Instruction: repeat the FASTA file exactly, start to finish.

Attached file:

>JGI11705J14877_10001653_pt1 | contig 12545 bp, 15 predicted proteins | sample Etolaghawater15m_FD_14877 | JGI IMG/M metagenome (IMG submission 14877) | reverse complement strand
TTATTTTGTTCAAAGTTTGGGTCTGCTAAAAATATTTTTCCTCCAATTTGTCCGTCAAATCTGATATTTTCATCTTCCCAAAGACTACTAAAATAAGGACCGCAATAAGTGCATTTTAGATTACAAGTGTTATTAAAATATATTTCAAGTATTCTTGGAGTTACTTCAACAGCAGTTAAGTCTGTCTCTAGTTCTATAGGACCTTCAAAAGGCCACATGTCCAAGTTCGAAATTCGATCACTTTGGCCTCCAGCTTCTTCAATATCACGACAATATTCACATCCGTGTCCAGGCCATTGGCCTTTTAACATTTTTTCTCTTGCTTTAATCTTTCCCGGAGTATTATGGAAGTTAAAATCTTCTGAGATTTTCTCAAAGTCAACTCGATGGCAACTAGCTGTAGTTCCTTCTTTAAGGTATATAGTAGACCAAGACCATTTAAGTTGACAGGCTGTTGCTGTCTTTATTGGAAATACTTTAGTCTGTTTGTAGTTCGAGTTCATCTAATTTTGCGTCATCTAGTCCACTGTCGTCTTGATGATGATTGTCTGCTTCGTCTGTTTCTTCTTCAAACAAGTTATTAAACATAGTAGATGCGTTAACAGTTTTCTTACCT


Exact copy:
>JGI11705J14877_10001653_pt1 | contig 12545 bp, 15 predicted proteins | sample Etolaghawater15m_FD_14877 | JGI IMG/M metagenome (IMG submission 14877) | reverse complement strand
TTATTTTGTTCAAAGTTTGGGTCTGCTAAAAATATTTTTCCTCCAATTTGTCCGTCAAATCTGATATTTTCATCTTCCCAAAGACTACTAAAATAAGGACCGCAATAAGTGCATTTTAGATTACAAGTGTTATTAAAATATATTTCAAGTATTCTTGGAGTTACTTCAACAGCAGTTAAGTCTGTCTCTAGTTCTATAGGACCTTCAAAAGGCCACATGTCCAAGTTCGAAATTCGATCACTTTGGCCTCCAGCTTCTTCAATATCACGACAATATTCACATCCGTGTCCAGGCCATTGGCCTTTTAACATTTTTTCTCTTGCTTTAATCTTTCCCGGAGTATTATGGAAGTTAAAATCTTCTGAGATTTTCTCAAAGTCAACTCGATGGCAACTAGCTGTAGTTCCTTCTTTAAGGTATATAGTAGACCAAGACCATTTAAGTTGACAGGCTGTTGCTGTCTTTATTGGAAATACTTTAGTCTGTTTGTAGTTCGAGTTCATCTAATTTTGCGTCATCTAGTCCACTGTCGTCTTGATGATGATTGTCTGCTTCGTCTGTTTCTTCTTCAAACAAGTTATTAAACATAGTAGATGCGTTAACAGTTTTCTTACCT